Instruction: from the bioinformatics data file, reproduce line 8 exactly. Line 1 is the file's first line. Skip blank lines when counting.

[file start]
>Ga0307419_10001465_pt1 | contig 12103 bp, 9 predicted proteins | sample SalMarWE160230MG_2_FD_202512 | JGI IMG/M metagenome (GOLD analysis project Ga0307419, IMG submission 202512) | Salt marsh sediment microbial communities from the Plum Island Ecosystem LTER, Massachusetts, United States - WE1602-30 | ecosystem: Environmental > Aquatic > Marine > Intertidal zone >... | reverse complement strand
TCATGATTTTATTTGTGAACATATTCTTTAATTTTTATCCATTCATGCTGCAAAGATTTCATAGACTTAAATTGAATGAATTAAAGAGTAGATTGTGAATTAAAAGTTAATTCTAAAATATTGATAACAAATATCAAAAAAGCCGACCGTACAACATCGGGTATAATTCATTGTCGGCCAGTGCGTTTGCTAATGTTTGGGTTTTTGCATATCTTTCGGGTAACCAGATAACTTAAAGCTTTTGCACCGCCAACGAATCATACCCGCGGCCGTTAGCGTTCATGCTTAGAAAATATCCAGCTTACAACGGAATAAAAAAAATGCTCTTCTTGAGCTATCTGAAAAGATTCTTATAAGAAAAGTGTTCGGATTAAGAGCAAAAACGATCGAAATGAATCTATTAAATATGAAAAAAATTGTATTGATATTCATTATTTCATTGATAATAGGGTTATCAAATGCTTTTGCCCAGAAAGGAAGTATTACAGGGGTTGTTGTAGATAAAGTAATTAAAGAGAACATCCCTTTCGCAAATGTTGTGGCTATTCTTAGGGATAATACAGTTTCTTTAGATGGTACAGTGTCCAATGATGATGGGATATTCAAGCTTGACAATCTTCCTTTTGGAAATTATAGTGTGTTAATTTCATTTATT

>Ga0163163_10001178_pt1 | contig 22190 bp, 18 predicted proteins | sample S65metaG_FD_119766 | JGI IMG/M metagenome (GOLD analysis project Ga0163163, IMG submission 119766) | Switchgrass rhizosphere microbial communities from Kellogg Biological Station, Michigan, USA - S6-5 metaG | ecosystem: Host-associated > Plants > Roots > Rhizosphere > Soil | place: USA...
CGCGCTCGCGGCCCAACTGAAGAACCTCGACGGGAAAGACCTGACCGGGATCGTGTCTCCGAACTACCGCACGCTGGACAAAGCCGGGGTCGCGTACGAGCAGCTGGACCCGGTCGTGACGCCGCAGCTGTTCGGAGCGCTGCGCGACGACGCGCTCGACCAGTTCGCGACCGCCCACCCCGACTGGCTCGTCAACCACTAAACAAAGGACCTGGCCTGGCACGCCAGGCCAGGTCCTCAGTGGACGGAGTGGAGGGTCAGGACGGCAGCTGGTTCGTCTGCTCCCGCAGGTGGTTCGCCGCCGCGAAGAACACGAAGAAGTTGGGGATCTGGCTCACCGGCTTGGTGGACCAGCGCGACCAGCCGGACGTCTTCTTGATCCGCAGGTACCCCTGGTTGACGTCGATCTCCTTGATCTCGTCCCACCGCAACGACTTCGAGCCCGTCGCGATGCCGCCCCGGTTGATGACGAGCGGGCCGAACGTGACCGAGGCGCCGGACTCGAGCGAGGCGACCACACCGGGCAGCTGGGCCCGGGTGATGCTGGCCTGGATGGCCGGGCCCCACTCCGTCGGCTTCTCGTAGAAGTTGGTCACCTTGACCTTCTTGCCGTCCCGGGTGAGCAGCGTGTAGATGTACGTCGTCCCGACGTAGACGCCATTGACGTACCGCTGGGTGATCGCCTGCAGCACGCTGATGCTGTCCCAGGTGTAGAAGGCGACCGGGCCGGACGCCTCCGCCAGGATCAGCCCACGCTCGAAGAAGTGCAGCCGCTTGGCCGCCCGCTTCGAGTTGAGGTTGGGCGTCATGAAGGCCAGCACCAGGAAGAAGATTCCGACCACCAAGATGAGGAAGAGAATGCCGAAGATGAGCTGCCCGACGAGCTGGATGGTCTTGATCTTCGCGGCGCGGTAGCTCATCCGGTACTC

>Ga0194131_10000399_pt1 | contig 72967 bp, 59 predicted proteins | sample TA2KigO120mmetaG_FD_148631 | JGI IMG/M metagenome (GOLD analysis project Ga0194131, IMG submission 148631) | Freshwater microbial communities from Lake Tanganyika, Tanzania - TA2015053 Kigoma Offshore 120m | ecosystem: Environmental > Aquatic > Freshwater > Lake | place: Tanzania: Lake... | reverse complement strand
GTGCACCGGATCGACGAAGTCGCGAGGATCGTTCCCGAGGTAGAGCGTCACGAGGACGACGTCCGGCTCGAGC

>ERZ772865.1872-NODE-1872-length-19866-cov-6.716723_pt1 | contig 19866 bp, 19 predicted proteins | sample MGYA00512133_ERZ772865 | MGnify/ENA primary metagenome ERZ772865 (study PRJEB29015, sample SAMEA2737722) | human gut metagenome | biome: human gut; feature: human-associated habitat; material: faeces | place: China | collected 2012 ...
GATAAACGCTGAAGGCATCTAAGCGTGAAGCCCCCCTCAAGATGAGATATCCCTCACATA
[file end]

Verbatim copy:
GATAAACGCTGAAGGCATCTAAGCGTGAAGCCCCCCTCAAGATGAGATATCCCTCACATA